Friday, January 31, 2014

A Williamsburg Jacket

A quilted petticoat looks great with a jacket or caraco to go with it, so for my next project, I have decided to make a jacket. This combination would be something a middle class woman in the 18th century would have worn during the day.

I decided to make this jacket, which is in the Colonial Williamsburg collection, and for which there is a pattern on pgs. 39-42 of Costume Close-Up.

Lucky for me, Rebecca from Fashionable Frolick has made several versions of this jacket and very generously posted a tutorial on her blog, where she chronicles, with lots of photos, how she put this jacket together using 18th century methods.

The original jacket is made from linen, but I am making mine from some cotton I had in my fabric stash. I don't know if the fabric pattern is appropriate for the 18th century, but it looks like it could be to me.

I already enlarged the pattern from Costume Close-Up by scanning it into my computer, and then using the measurement grid on the pattern to enlarge it up to it's full size. I then cut this out of some scrap fabric in order to make a "toile", or mock-up to alter to fit me before cutting into my good fabric. 

This is where I usually choke when sewing something - the fitting part. Since I don't have any friends with the same love of historical clothing as I do, I have to fit things on myself, by myself. 

Using my mannequin, which I had tried to pad with batting to better mimic my own measurements, I fitted my mock-up over stays. Perhaps in response to my latest episode of fitting angst, a pin appeared on my Pinterest feed by Cathy Hay of Your Wardrobe Unlock'd featuring the Fabulous Fit system

This consists of a series of foam rubber pads and a stetchy cover, which is used to pad out an existing dressmaker's mannequin to more accurately represent an individual's measurements. Fabulous! I had tried doing this with batting with only so-so results, so this should be a vast improvement over what I was using. I immediately ordered it from Amazon. 

It arrived today, and I set to work padding out my mannequin. After struggling with shoving pads under the stretchy cover for 15 minutes, I finally got it to resemble my about depressing! But, that's a whole 'nother story!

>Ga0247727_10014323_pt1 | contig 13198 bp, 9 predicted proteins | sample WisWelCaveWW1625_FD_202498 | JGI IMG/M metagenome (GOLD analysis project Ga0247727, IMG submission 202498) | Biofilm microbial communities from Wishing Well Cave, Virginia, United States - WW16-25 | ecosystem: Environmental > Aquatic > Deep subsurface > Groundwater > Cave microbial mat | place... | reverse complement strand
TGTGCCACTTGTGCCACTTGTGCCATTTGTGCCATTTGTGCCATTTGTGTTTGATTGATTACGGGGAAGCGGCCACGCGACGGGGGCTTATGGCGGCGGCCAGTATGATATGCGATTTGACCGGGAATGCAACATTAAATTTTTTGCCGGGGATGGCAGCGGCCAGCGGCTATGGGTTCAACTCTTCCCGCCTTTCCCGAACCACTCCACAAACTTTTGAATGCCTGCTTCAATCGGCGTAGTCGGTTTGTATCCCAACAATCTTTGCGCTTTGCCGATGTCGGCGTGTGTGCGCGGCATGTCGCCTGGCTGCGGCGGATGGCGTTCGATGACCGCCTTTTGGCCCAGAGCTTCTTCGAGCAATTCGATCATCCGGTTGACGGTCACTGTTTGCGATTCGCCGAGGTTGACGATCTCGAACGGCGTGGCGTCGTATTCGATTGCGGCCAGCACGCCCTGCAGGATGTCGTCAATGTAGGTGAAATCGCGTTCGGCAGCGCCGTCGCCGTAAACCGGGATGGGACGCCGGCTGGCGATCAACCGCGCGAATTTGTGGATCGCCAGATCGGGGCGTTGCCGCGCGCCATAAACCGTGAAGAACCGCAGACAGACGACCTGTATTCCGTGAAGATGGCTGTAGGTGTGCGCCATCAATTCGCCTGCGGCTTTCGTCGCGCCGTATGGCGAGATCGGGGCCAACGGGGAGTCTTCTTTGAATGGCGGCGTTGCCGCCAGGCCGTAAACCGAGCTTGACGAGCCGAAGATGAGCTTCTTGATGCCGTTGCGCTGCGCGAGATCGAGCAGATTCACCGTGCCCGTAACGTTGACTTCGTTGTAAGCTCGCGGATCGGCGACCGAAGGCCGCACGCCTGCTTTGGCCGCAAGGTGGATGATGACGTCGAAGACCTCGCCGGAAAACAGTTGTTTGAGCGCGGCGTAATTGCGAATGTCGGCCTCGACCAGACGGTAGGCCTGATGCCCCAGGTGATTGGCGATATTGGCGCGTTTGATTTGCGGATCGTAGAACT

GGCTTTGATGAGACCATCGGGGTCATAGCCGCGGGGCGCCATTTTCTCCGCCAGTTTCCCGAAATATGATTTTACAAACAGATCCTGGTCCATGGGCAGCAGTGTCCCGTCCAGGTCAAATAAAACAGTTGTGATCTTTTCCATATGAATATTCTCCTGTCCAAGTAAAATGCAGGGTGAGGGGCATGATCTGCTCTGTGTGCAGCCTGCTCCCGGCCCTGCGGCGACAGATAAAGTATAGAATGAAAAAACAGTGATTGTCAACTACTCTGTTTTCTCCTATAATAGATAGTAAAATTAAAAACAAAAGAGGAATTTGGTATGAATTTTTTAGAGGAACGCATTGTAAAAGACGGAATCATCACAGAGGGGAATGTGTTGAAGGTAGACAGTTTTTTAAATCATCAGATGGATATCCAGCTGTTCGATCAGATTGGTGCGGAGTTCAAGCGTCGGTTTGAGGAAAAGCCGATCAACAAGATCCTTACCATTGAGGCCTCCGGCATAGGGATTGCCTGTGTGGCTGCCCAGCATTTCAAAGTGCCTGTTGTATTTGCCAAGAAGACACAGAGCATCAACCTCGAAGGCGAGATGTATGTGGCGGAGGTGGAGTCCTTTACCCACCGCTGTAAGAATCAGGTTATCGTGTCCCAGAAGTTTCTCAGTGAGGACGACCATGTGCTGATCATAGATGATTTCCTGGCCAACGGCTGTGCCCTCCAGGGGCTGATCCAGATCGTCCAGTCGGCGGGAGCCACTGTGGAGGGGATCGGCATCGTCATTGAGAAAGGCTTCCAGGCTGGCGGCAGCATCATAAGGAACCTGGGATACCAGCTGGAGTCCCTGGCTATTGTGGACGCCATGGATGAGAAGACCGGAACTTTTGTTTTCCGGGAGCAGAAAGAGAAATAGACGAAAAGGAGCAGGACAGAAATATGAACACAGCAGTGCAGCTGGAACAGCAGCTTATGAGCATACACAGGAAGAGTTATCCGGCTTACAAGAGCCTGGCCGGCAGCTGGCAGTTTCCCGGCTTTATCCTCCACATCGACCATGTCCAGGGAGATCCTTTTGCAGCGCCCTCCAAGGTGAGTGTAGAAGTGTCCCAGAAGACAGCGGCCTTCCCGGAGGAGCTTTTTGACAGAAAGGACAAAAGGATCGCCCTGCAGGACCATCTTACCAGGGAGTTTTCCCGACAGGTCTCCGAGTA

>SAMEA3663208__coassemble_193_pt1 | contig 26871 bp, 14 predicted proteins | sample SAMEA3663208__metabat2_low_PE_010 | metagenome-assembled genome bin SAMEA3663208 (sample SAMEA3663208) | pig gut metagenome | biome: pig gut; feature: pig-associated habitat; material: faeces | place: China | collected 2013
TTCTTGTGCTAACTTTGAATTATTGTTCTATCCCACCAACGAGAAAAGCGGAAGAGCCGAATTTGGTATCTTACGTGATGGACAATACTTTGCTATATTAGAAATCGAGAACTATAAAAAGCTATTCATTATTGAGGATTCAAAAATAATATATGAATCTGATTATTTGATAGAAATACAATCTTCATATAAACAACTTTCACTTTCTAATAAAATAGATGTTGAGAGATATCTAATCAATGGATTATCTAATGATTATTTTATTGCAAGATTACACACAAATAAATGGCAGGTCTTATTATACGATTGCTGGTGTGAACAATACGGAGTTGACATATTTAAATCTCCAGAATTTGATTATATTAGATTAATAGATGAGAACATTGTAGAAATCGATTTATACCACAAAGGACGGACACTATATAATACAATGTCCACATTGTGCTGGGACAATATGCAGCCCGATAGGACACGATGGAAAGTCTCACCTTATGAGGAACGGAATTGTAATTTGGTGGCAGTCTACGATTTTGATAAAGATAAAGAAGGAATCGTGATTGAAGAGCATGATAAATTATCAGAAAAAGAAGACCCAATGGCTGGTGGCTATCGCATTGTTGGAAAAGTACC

Next up, cutting the pieces from good fabric and cutting out the lining pieces.

Thursday, January 30, 2014

Matlasse, Marseilles and Corded Quilting

Since the Snow Queen and Jack Frost refuse to stop tag-teaming most of the U.S. with their particular idea of "fun", I've been staying inside and hibernating. How on earth did people deal with it in the past? Well, one way was by dressing warmly, even inside, and one of these ways for women was to wear quilted skirts or petticoats.

Most of the extant ones that I have found were made from silk satin.

I wanted to make one of these, but since my silk budget had to be sacrificed for a new gas furnace, and since I've really never done any quilting, I opted for a "cheat" to get the look. 

Matelasse (mat-la-say) is a cotton fabric that is often used for upholstery or bedspreads and is readily available at my local JoAnn fabrics. This fabric was originally made to imitate Broderie de Marseille, which is a form of three-dimensional textile sculpture using plain white cloth and white cotton cording that originated in Marseille, France in the 17th century. 

This is what Matlasse fabric looks like...kind of an embossed, quilted effect...

Real Broderie de Marseille looks like this -

I used the quilted petticoat diagram on page 36 of Costume Close-Up and cut six rectangular panels. The waistband is made of cotton Osnaburg with side ties of linen tape. It's probably not 100% historically accurate, but I did use natural fibers and it is all hand-sewn using cotton thread.

I will probably dye it, although the natural color resembles this petticoat...

Or this one...